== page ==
Alva Noto is a recording alias of Carsten Nicolai, one of the founders of the excellent experimental electronic label Raster-Noton: a label that embraced the aesthetic of clicks-and-cuts but forged its own distinct identity which was expressed in both the music and visual design. Obviously minimalism is an important factor in compositional terms, but the sounds on this album also include lush and epic soundscapes, as well as churning waves of noise. 'Xerrox Soma' has a bed of ambient Eno-esque synths, over which string-like drones swell and recede, amd some processed noise crackles like electricity. It creates a sense of massive space, and is rather beautiful, too. This fades into 'Xerrox Meta Phaser', which sounds like you are descending into the depths of some gigantic generator building, with throbbing humming and metallic drones building to a noisetastic peak. The album is laden with glorious string drones - on 'Xerrox Monophaser 1' sounding very much like Cliff Martinez's amazing soundtrack to Solaris. These are adorned by crusts of static, or they throb in unison with distant, booming noises; drones, or airy ambience. Although occasionally bordering on harsh, it is a mostly lovely combination - a marriage of abstract, experimental electronica with lush classical ambient.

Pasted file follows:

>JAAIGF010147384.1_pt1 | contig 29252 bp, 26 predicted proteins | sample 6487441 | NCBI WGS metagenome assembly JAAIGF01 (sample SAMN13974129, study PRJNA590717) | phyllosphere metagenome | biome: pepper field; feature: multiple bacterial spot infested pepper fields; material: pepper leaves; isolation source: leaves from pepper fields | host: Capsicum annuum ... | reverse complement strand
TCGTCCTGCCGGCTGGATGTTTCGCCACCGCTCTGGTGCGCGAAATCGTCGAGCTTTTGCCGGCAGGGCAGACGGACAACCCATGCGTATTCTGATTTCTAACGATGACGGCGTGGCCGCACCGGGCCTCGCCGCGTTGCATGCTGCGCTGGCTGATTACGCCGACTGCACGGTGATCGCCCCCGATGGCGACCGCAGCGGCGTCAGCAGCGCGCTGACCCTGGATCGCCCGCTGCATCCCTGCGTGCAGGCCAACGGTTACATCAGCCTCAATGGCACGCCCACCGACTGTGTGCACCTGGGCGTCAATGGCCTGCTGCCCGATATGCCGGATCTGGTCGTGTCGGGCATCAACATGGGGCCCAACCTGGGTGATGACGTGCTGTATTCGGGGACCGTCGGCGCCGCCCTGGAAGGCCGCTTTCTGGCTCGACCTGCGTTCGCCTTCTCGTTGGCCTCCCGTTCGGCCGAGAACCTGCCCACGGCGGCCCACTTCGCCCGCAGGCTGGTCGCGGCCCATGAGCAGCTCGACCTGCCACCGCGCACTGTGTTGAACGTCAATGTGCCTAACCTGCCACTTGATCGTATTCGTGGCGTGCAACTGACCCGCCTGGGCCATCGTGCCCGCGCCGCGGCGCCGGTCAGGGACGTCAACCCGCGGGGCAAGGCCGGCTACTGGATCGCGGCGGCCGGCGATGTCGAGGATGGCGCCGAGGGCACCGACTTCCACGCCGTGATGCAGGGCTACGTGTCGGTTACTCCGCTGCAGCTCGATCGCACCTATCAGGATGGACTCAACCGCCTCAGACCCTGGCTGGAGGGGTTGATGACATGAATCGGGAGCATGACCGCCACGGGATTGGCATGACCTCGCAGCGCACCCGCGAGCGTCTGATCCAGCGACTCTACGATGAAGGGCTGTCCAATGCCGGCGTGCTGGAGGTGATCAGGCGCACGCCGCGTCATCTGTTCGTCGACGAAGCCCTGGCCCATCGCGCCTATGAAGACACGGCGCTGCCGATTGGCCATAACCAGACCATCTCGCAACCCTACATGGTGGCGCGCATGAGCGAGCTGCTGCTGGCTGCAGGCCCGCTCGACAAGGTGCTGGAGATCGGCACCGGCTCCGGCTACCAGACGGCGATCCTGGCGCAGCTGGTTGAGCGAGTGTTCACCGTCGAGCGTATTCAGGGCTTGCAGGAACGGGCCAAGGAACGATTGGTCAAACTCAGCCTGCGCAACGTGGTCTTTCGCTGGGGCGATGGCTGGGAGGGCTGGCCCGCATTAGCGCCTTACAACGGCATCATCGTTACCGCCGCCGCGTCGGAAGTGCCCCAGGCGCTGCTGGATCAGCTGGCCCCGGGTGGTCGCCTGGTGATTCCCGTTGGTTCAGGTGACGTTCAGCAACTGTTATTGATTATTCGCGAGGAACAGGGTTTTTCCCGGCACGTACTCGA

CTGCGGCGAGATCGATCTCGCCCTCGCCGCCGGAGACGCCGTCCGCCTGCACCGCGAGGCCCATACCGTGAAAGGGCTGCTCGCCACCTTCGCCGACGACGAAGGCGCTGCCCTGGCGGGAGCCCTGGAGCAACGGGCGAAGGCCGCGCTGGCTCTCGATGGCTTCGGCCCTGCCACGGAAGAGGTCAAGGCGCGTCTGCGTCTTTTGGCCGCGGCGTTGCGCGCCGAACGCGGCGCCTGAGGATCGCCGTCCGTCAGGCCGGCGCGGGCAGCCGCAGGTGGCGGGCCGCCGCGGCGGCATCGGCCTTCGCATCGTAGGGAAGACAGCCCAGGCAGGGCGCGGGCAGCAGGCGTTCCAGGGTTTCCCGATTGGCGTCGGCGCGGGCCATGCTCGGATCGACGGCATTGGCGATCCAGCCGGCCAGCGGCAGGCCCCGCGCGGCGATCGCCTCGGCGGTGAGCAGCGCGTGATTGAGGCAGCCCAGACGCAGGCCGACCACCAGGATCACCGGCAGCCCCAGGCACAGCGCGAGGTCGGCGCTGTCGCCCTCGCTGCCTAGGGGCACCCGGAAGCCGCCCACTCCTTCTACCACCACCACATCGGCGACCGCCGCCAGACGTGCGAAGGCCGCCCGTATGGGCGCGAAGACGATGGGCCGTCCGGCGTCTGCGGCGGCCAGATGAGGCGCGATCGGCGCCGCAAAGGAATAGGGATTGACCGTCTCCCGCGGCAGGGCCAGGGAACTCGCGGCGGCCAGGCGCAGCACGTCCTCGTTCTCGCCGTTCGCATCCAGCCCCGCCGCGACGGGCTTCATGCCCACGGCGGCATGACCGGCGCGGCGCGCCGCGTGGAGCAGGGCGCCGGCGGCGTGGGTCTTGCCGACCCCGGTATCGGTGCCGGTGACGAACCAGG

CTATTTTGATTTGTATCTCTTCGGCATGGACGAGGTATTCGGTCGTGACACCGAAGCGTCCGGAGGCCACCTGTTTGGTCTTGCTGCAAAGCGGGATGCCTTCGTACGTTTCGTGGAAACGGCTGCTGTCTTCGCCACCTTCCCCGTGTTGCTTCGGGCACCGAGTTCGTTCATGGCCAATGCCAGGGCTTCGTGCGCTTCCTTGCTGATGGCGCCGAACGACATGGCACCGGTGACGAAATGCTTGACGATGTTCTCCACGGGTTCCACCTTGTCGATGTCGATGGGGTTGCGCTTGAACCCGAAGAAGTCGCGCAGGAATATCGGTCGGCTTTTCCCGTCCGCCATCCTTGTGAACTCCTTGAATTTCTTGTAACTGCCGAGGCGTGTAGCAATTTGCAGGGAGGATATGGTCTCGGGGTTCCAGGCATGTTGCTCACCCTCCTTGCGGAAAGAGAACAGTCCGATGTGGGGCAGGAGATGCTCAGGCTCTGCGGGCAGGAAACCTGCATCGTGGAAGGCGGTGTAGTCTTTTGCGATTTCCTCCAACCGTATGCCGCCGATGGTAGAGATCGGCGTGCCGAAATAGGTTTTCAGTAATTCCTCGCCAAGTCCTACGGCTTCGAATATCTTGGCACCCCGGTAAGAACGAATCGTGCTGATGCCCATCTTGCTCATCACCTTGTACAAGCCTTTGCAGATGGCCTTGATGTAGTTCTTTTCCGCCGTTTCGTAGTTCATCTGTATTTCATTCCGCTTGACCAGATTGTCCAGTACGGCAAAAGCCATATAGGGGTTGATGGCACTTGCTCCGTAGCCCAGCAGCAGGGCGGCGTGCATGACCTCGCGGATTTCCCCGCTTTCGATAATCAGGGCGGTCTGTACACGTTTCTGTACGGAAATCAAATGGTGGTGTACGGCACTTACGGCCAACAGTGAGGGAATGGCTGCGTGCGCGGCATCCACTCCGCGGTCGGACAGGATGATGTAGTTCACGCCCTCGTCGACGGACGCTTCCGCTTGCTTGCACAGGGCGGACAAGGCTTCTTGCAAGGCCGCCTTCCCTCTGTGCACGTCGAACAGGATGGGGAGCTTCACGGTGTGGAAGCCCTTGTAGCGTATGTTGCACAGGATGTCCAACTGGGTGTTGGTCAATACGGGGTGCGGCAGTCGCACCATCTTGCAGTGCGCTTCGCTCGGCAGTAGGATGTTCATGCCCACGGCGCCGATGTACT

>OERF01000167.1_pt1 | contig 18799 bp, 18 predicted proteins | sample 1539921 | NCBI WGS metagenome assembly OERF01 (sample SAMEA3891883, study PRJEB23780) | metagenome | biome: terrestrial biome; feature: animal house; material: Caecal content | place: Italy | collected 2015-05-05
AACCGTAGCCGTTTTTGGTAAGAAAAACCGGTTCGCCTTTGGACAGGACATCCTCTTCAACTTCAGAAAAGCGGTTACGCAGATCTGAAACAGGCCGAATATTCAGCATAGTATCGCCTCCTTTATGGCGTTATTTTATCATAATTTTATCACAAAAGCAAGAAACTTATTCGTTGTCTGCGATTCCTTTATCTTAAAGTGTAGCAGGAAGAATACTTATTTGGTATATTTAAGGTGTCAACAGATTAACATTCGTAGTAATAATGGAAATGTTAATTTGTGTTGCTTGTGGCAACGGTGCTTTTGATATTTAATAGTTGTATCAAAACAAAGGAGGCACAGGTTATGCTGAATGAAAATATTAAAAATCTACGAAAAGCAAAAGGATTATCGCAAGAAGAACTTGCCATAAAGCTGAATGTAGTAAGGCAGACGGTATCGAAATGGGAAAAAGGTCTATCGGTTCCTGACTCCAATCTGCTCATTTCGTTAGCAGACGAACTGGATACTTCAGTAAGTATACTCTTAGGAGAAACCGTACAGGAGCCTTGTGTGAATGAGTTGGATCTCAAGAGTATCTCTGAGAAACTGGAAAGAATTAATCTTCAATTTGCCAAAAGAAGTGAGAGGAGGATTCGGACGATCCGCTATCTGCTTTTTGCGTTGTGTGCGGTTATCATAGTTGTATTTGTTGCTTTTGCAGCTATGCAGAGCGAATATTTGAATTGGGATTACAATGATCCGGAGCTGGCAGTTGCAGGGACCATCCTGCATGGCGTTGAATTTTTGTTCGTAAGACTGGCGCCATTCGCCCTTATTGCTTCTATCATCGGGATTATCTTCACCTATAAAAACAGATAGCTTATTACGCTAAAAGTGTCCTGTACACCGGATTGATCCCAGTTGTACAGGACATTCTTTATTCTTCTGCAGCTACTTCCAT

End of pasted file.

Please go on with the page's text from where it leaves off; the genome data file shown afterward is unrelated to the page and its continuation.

I love Bardo Pond - a fuzz/drone/psych/space ensemble, heavy on the bongtastic distortion and wasted atmospherics. Their particular formula is a lush, sludgy, hedonistic sounding one that especially appeals to me. Isobel Sollenberger's drawled vocals aren't too dissimilar to Kim Gordon's, and perfectly fit the super-loose, bluesy psych-fuzz riffs. First track, the 11 minute 'Walking Stick Man' sets the tone in wonderful fashion: a swaying groove churns along, with perfectly damaged vocals, and a wall of glorious fuzz, helped along by Sabbathy harmonica: it's a woozy worshipful hymn to the power of distortion and the guitar. Actually, the whole album is. 'This Time, So Fucked' steps it up a notch, with some wailing wah fighting off feedback. There is a bit of variation - the disembodied and detached 'Datura' is on the verge of descending into shaking-eyed psychosis, and is following by the chugging and thunderous rock out of 'Again', before the 9+ minute 'Crawl Away' returns to the meandering, head nodding fuzz waves. If you like this, check out 'Peri' and 'Amanita', although all their albums I've heard are pretty good.